A number of other self-regulatory devices were invented in the ancient and medieval periods but it was not until the late 18th century, with the invention of the steam engine that the study of devices that incorporated “corrective feedback” for regulation became a subject for systematic investigation. A major limitation of early steam engines was that their speed was affected by both the steam pressure generated by the boiler and work load placed upon the engine. James Watt (1736–1819) vastly improved the efficiency and safety of the steam engine by the development of a centrifugal feedback valve that controlled the speed of the engine (Rosen, 2010). This “governor” (Figure 4) employed a pair of metal balls spinning on each side of a rotating vertical shaft aligned in such a manner that as the engine speed increased so also did the spinning rate of metal balls (called flyweights) and, as a consequence of increased centrifugal force, the balls would spread apart. This, in turn, opened a valve to decrease the flow of steam into the engine and a slower speed was restored. Conversely, as the engine speed decreased, so also would the rotation of the flyweights, thereby decreasing the outward centrifugal force. The flyweights would drop (pulled down by gravity) closer together, closing the steam valve so more steam could enter into the engine and increase its speed. As with the water clock and its water reservoir level, a constant engine speed could be maintained despite fluctuating steam pressure and changing work load without the constant supervision of a human monitor.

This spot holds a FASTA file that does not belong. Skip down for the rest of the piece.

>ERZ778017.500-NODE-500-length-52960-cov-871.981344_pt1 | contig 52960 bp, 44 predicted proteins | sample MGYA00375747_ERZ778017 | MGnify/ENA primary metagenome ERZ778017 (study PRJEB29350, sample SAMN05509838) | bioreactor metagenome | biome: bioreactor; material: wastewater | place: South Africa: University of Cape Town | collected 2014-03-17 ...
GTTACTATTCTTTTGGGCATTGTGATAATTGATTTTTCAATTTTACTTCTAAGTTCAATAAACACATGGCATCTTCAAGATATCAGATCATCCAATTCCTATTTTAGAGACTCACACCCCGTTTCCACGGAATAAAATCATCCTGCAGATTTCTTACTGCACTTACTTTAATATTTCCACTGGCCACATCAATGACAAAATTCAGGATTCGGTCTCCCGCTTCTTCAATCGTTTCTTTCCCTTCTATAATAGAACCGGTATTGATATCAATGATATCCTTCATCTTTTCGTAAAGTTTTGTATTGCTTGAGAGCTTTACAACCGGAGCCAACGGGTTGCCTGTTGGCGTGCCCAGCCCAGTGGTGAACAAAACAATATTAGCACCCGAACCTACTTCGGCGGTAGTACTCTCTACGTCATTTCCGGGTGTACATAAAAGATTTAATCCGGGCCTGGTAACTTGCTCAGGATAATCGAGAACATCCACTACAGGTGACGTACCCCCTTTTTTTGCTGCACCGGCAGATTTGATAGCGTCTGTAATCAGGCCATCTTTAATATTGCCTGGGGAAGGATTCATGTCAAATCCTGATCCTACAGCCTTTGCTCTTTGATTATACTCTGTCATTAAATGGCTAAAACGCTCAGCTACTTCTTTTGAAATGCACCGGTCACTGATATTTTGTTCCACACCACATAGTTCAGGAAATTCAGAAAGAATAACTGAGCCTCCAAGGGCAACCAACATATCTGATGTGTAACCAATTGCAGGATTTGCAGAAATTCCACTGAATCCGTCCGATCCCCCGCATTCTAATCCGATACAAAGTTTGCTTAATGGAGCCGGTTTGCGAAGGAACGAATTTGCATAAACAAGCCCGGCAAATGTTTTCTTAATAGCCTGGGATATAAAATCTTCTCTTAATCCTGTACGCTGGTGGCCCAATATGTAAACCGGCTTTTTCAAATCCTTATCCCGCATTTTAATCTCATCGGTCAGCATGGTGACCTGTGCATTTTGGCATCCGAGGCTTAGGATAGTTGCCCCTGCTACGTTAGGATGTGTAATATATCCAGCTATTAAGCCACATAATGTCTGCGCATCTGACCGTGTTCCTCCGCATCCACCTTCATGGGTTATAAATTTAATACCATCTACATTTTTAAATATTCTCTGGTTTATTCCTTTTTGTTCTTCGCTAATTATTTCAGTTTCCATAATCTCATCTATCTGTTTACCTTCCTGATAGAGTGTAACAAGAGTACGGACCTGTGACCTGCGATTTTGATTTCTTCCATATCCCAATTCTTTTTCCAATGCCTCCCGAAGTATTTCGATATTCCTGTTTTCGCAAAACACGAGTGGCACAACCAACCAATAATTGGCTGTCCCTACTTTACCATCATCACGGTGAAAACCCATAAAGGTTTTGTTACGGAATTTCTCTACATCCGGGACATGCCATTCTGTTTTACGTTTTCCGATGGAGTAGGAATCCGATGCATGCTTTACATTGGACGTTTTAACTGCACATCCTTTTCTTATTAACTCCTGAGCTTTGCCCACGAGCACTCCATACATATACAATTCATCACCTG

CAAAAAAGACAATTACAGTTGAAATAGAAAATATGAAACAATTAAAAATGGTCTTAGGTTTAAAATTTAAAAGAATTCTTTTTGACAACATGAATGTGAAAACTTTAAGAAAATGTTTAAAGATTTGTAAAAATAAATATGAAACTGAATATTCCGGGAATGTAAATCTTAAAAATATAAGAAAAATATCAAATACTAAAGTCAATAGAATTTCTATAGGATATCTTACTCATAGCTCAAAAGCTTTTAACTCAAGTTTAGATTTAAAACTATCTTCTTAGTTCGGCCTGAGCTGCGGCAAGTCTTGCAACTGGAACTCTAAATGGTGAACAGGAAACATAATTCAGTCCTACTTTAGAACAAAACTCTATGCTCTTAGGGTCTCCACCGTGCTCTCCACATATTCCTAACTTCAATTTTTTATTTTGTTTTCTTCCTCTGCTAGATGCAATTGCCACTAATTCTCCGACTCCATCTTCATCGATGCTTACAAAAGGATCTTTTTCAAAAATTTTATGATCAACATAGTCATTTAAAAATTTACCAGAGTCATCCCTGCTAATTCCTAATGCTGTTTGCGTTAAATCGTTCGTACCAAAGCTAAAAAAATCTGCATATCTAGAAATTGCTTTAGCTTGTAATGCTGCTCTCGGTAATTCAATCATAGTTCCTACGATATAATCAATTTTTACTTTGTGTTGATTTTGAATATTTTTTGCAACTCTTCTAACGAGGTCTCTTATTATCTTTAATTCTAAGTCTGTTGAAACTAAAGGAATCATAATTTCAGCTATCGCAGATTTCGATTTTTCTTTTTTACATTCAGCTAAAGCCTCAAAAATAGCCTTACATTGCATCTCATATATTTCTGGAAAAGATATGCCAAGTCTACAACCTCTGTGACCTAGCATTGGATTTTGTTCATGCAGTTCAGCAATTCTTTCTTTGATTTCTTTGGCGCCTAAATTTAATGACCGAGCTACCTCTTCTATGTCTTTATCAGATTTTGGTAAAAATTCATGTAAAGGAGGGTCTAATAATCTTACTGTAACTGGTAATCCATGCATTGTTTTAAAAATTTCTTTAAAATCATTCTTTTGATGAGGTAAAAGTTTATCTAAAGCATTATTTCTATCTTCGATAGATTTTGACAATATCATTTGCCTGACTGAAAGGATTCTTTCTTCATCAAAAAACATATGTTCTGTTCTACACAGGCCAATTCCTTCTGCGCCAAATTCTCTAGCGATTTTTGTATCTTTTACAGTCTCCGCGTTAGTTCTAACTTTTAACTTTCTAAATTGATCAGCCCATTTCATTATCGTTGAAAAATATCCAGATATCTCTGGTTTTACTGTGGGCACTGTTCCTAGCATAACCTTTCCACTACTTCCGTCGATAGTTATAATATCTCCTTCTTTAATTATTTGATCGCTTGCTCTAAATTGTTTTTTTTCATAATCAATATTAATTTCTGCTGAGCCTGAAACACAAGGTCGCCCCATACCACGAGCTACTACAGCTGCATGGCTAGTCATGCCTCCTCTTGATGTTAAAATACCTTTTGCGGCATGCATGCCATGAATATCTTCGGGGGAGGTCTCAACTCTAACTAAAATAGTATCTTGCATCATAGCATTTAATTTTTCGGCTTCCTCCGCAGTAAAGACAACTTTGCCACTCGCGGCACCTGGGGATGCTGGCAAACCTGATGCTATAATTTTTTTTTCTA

FIGURE 4. Schematic representation of James Watt’s steam engineer flyweight governor. See text for details. Source: public domain, as modified from, https:www.mpoweruk.com/figs/watt_flyball_governor.htm.
Later in the 19th century, James Clerk Maxwell (1831–1879) published a mathematical analysis of Watt’s governor that established the principles for understanding self-regulating devices and became the foundation upon which control theory is built (Maxwell, 1868). In 1927, Harold S. Black (1898–1983) applied feedback regulation to electrical circuits to amplify transatlantic telephone signals (Black, 1934). His negative feedback amplifier (patented in 1937) can be considered to be one of the most important developments in the field of electronics. Further advances in systems control theory were achieved during World War II with the development of servo-control (negative feedback) mechanisms for anti-aircraft weapons.